Honor Flight ‘amazing’

Published 9:28 am Monday, September 27, 2010

Being honored for dedication and service may be common practice for some former military personnel, but for two Atmore men, that honor was an “amazing” experience.

John Garrard and Joel Day were honored for their military service during World War II this week with a special trip to tour the monuments erected in their honor in the nation’s capital.

The Atmore men were two of 88 veterans from South Alabama who made the trip to Washington, D.C., Wednesday as part of the Honor Flight program.

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“It was an amazing day,” Garrard said. “It was a very humbling experience. The emotions felt are hard to explain. The experience is just hard to put into words.”

Day said his trip was an experience he won’t soon forget.

“It was just a really good trip,” Day said. “Every moment of the day was good. It was wonderful to see such a big crowd gathered to meet us when we got back to Mobile. I’ll always remember this trip.”

Day’s trip to Washington, D.C., may have been his first to the capital city, but the companion he had for the day will make it more memorable for the Atmore veteran.

Dr. Barry Booth, coordinator for the South Alabama Honor Flight organization, said Day’s guardian for the day marked the first time a state governor had accompanied veterans on the flight.

“Governor Bob Riley served as guardian for Mr. Day,” Booth said. “No governor has ever flown on an Honor Flight before. Having Gov. Riley fly along with this group is unique.”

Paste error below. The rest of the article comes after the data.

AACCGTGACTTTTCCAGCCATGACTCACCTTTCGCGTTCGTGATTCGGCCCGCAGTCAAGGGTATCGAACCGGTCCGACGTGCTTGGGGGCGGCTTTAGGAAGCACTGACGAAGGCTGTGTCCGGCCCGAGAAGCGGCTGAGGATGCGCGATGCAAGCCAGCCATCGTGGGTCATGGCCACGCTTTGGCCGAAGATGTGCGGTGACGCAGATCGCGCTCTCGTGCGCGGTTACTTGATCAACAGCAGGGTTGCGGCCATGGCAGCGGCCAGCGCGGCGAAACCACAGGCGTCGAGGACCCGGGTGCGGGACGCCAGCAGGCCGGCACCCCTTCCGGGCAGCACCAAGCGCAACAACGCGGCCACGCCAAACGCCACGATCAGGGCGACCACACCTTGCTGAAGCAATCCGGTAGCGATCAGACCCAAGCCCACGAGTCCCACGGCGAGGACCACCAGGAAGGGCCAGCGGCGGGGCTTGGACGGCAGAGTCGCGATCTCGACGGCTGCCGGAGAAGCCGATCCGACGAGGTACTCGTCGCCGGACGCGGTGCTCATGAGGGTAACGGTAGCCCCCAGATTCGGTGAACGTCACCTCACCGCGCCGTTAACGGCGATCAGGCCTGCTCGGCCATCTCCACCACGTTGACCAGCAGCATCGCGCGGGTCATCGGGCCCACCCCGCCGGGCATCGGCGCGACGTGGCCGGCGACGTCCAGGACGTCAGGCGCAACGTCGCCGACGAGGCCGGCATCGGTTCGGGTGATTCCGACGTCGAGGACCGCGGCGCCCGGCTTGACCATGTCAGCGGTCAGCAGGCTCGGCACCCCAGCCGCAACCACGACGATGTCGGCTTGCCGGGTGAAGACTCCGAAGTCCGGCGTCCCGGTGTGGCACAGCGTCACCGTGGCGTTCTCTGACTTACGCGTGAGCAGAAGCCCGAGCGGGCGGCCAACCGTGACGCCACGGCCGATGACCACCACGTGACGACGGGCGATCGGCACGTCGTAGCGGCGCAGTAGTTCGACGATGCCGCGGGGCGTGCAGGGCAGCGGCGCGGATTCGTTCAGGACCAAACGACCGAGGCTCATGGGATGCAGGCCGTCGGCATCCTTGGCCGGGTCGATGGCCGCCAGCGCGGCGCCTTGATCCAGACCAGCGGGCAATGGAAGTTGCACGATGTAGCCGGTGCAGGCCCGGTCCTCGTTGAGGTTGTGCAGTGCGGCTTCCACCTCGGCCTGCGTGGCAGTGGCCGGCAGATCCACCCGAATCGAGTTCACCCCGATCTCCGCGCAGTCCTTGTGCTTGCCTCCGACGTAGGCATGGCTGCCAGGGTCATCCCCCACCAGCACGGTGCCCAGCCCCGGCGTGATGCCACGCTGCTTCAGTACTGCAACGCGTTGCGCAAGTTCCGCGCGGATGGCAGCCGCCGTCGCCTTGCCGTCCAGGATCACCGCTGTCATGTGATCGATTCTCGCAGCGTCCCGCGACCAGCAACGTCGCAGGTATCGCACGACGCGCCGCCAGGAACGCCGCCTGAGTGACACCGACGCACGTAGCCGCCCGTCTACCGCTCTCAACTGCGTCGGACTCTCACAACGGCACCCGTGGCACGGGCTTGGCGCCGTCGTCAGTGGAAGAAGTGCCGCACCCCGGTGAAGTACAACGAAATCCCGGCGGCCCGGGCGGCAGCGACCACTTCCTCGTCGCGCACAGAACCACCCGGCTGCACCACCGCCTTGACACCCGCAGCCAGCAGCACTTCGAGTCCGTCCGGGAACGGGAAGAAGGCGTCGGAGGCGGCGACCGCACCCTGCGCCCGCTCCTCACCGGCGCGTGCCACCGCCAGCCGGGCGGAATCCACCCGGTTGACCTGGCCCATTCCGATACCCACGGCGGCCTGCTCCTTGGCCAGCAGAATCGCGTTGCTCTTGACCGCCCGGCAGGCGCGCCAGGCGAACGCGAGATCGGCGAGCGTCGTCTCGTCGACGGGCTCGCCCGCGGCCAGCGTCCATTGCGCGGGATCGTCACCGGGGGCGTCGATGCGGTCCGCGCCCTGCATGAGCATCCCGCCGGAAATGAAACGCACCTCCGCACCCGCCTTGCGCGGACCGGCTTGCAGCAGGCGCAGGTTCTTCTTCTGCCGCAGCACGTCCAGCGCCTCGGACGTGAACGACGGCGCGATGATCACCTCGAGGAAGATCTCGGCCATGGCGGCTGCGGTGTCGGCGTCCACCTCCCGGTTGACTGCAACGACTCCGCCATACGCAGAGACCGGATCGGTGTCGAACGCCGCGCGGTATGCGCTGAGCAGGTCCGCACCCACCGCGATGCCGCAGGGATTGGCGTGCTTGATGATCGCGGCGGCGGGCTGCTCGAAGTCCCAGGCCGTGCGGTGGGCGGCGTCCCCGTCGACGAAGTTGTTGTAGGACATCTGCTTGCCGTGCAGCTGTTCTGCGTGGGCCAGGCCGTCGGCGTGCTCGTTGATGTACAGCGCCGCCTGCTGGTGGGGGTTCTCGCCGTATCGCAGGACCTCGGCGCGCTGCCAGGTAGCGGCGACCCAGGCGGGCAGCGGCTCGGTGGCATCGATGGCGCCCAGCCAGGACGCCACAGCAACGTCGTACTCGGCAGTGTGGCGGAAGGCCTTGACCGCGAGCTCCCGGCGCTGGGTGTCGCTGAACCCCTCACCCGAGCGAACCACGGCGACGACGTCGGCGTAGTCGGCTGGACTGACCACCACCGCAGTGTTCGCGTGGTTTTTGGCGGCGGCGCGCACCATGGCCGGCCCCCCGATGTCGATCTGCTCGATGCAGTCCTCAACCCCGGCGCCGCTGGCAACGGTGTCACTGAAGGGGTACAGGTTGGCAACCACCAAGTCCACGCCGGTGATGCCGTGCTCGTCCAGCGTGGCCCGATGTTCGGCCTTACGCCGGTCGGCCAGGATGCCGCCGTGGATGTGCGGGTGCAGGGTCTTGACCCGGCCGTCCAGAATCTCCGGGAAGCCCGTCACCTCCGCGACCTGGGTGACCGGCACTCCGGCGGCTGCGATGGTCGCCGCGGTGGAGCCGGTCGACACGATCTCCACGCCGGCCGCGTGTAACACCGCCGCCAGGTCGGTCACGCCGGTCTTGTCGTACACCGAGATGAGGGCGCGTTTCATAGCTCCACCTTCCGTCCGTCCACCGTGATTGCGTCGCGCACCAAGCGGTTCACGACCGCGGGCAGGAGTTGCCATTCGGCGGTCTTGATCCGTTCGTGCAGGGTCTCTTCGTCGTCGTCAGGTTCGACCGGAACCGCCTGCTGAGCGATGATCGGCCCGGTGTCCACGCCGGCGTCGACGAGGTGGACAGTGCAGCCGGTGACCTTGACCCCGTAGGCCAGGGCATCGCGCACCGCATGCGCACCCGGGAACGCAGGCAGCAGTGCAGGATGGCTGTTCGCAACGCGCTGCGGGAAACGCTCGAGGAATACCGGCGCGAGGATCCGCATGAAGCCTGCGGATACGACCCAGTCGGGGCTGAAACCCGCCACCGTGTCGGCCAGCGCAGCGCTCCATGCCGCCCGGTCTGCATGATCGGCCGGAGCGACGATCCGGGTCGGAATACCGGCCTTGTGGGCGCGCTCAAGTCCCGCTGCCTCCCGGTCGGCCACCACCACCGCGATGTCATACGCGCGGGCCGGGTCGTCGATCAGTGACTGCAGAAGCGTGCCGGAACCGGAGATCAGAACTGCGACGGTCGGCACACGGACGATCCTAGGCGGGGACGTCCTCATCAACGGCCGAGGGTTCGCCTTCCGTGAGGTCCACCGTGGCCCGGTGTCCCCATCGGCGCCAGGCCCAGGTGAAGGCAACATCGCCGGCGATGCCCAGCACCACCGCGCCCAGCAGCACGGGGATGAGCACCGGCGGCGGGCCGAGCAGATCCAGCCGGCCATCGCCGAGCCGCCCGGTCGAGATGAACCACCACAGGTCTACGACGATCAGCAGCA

Day said he enjoyed being able to spend time with Riley during the daylong trip.

“He was very nice and I enjoyed it very much,” Day said. “He’s a talker. It was good to spend time with him.”

Booth said the flights are made possible through donations made to the Honor Flight organization.

“The number of Honor Flights depends on donations received each year,” Booth said. “Donations to assist with costs are always welcome.”

Booth said veteran’s participating in Wednesday flight came from an area south of Montgomery to Baldwin and Mobile counties.

Day served in the U.S. Army for a four-year period beginning in 1942. His time in the service took him to many parts of the world, but brought him right back to Atmore.

“I traveled to a lot of places,” Day said. “I was at the Battle of the Bulge and I was on the English Channel. But, when I got out in 1946, I came back to Atmore.”

Atmore has been home for Day and his wife, Louise, for 63 years having done work including ginning cotton and working at Bateson’s Furniture Company until they closed.

Garrard served in the U.S. Navy for nearly two years having worked on an artillery supply “Victory” ship.

“We left from Camp Perry, Va., and went to San Francisco, Calif.,” Garrard said. “From there we went to Pear Harbor and on to Okinawa. It was an emotional experience, but I am so grateful that I was able to serve my country and our flag.”

While in Washington, D.C., participants in the Honor Flight experience were treated to a tour of the monuments in the area and witnessed the changing of the guards at the tomb of the Unknown Soldier.

“The changing of the guards is something everyone should see,” Day said. “It is an experience I won’t ever forget.”

Sen. Richard Shelby took time from his duties at the capital to visit with the veterans who made the trip.

“The American dream would not be possible if not for the courageous efforts of the men and women of our Armed Forces,” Shelby said.  “In this, the most devastating war the world has ever known, American service members during World War II overcame insurmountable challenges in a fight that covered the expanse of the globe.  From the beaches of Normandy to the sands of Iwo Jima, Americans fought, won, and made a safer world for our children and our grandchildren.  We must never forget that freedom has a very high price – a price that has been paid by our nation’s veterans and their families.  We owe them all a great debt of gratitude.”

To learn more about the Honor Flight program and how to apply as a veteran or guardian, visit the South Alabama division Web site at www.honorflightsa.com. Information concerning donations may also be found at the site.

Atmore resident and WWII veteran Joel Day poses for a photo with Gov. Bob Riley before flying out.|Submitted Photo